Elevated PAP scores can lead to High Altitude Disease aka Brisket Disease in cattle that range at elevations above 7,000 feet, thus the name High Altitude Disease. Calves with high PAP scores are most susceptible to develop swelling throughout the brisket area as the heart works to counteract the effects of hypoxia leading eventually to congestive heart failure. Neary, et.al. (2013) reported that on one Colorado ranch where cattle were raised above 8,000 feet elevation 50% of calves that died between branding and weaning had succumbed to high-altitude disease.

Because PAP is a moderately heritable trait (0.38 +/- 0.07, Shirley, et.al, 2008) , testing prospective herd sires is one of the best ways for a producer to ensure the disease potential of the herd remains low. However, this must be accompanied by culling cows whose calves exhibit susceptibility as Neary, et.al. (2013) stated that the ranch referred to above had been using low PAP bulls in their bull battery for 20 years prior to the study.

PAP testing has become increasingly important not only to cattle producers who run cattle at high altitudes, but also for feedlot operators who are observing higher numbers of cattle on feed that exhibit symptoms of brisket disease at elevations down to 3,000 feet. Neary et.al. (2015) reported that their study in 2012 had shown that 15 of every 10,000 cattle entering U.S. feedlots died of Right Heart Failure (RHF) (a more clinical description of brisket disease), while Jensen, et.al. (1976) reported only 3 cases per 10,000 in four feedlots they studied at an elevation of 5,000’ ft. While these two studies were quite different, they do suggest a definite upward trend in cattle deaths due to brisket disease at elevations much lower than the 7,000 ft. traditionally thought of as the lower boundary for the disease to be exhibited.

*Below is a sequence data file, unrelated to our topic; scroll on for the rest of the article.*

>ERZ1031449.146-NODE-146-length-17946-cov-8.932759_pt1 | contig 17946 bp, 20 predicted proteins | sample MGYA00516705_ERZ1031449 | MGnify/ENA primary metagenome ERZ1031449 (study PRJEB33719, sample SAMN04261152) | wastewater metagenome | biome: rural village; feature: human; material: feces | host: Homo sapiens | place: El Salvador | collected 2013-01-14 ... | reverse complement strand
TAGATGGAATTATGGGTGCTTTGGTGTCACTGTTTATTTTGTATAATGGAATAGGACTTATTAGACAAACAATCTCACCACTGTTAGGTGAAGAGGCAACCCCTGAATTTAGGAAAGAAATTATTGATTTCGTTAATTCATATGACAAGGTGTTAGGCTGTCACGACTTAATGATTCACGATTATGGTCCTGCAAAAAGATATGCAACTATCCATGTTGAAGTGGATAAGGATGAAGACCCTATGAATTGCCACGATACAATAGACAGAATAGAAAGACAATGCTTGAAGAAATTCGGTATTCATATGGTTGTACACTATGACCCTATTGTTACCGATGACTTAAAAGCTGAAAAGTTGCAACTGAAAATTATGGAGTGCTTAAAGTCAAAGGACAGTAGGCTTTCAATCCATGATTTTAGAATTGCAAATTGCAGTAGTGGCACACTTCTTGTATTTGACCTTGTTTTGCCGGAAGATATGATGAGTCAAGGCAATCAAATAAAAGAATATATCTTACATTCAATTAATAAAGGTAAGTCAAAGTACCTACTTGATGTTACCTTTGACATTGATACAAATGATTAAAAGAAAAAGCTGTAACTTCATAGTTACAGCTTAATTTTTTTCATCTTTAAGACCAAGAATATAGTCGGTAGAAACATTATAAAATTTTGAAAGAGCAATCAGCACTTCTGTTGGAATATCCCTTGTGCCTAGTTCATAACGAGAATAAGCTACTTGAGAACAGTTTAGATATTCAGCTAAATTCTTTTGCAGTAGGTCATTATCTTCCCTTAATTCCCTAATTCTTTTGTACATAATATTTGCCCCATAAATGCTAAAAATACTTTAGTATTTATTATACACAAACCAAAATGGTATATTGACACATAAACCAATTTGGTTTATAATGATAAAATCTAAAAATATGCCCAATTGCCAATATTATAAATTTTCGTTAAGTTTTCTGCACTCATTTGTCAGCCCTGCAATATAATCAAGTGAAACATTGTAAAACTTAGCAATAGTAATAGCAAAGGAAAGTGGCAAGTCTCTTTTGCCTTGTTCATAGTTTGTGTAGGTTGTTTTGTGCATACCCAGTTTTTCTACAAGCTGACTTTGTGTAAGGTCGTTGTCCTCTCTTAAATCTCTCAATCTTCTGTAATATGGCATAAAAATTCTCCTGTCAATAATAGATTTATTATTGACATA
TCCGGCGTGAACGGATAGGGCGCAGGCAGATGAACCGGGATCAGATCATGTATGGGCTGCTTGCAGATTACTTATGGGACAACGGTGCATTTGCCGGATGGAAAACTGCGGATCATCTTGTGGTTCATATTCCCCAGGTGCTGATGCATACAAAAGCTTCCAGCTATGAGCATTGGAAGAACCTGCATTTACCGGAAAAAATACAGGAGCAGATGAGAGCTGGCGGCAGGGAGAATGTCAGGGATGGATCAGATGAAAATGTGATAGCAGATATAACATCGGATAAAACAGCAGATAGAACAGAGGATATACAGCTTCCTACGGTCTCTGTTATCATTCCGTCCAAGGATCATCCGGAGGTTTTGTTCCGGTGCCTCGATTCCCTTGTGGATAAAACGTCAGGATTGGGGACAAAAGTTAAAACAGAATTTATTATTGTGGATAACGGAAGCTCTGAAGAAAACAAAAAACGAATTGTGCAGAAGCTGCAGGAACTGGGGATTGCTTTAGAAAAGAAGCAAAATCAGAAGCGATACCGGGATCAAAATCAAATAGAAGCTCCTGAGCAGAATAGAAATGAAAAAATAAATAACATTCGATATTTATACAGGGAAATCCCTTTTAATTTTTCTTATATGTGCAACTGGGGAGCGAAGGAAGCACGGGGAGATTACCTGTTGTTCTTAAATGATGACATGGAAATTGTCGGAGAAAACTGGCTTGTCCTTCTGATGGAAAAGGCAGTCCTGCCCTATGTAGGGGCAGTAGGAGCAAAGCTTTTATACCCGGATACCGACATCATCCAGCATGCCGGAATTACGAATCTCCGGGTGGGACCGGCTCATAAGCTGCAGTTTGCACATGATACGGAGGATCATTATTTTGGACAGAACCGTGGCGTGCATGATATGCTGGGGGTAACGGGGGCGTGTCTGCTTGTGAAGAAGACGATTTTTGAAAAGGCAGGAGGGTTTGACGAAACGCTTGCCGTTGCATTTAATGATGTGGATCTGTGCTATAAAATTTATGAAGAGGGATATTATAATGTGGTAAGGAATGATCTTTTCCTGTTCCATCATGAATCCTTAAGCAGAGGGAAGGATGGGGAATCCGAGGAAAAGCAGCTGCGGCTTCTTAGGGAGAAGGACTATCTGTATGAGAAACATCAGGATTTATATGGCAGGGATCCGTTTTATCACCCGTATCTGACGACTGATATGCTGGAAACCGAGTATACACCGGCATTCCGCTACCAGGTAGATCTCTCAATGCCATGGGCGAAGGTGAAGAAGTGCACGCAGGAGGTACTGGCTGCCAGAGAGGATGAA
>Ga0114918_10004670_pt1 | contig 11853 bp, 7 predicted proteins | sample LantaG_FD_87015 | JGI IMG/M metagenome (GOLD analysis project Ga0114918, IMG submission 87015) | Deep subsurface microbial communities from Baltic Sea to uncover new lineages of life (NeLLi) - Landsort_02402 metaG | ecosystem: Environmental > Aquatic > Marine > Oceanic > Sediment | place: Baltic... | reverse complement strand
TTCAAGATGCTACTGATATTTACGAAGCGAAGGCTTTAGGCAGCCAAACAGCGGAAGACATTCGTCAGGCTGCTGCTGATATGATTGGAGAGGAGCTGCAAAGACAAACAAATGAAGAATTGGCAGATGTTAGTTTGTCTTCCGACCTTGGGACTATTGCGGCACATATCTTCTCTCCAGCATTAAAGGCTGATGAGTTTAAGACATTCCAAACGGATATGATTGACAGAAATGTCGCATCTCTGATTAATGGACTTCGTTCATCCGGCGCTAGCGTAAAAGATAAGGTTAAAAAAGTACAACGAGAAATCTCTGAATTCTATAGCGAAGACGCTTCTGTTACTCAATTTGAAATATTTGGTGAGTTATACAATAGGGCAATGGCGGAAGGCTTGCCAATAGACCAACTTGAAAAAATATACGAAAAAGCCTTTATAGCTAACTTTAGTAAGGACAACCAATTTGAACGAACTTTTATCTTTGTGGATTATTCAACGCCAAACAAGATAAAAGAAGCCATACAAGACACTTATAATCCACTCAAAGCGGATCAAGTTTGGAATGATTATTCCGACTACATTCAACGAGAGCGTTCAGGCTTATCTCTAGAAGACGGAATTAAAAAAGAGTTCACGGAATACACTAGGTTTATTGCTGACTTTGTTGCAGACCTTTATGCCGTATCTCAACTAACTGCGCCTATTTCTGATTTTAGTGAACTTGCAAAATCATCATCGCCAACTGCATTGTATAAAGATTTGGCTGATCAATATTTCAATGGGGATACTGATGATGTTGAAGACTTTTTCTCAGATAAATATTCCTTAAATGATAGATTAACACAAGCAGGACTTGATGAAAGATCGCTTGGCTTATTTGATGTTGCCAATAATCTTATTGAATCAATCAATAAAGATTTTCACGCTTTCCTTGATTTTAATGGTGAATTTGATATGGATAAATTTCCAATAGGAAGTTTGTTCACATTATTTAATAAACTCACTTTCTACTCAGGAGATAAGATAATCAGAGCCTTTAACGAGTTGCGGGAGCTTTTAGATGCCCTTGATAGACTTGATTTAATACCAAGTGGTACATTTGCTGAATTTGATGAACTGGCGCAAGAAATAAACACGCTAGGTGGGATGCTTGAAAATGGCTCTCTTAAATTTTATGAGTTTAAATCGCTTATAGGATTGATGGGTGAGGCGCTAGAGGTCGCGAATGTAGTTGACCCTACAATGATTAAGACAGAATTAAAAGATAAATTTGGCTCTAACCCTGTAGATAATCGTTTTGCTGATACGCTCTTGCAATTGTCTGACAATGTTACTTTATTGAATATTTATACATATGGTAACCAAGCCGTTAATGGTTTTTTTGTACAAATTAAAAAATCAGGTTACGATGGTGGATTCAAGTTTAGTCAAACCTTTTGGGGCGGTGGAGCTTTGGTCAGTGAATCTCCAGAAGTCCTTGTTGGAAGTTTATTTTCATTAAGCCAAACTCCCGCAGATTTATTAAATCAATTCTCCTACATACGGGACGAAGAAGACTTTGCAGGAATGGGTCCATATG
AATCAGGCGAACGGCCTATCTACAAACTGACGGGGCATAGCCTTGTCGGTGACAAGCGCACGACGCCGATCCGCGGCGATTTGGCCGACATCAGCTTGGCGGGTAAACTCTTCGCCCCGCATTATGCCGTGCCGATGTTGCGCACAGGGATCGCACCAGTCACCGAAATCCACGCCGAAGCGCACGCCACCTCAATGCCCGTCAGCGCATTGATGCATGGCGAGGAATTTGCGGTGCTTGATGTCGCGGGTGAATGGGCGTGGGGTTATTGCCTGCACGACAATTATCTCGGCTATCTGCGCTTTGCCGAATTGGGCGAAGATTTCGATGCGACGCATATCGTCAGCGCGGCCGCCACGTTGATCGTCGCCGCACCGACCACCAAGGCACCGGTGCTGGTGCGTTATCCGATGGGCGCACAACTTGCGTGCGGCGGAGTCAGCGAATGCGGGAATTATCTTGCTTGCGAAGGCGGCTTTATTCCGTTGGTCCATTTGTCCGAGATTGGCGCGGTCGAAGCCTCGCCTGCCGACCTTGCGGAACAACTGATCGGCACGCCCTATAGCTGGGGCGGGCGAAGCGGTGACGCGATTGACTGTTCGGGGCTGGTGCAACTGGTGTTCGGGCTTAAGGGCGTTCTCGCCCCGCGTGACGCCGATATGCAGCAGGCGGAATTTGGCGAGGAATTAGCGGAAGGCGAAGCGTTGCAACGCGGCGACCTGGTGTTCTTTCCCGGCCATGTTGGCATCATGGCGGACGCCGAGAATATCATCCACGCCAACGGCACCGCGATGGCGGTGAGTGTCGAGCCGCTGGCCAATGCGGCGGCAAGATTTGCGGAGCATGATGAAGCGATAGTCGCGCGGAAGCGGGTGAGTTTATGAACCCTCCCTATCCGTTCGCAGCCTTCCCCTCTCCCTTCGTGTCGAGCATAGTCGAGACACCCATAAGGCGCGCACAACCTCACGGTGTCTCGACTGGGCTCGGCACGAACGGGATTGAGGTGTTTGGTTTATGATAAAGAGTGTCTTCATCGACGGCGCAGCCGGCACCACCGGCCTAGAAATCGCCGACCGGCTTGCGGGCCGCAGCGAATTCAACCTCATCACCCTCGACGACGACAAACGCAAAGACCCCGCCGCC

This problem is exacerbated given that most of the cattle exhibiting symptoms in feedlots die within a month of harvest, leading researchers to hypothesize that onset of symptoms leading to these losses may be correlated to body weight and condition, similar to coronary disease in humans. Unfortuneately, this scenario leads to the maximum dollar loss for feeders possible because most of the feeding expense has been incurred by that point in the feeding cycle with no return to investment.

Researchers are also trying to determine if there may be other underlying factors that are contributing to the onset of RHF, such as pneumonia and other respiratory diseases (Neary, et.al., 2015). Research is on-going to better understand completely the causes of RHF in these low-elevation situations.

Materials and Methods

Experimental Animals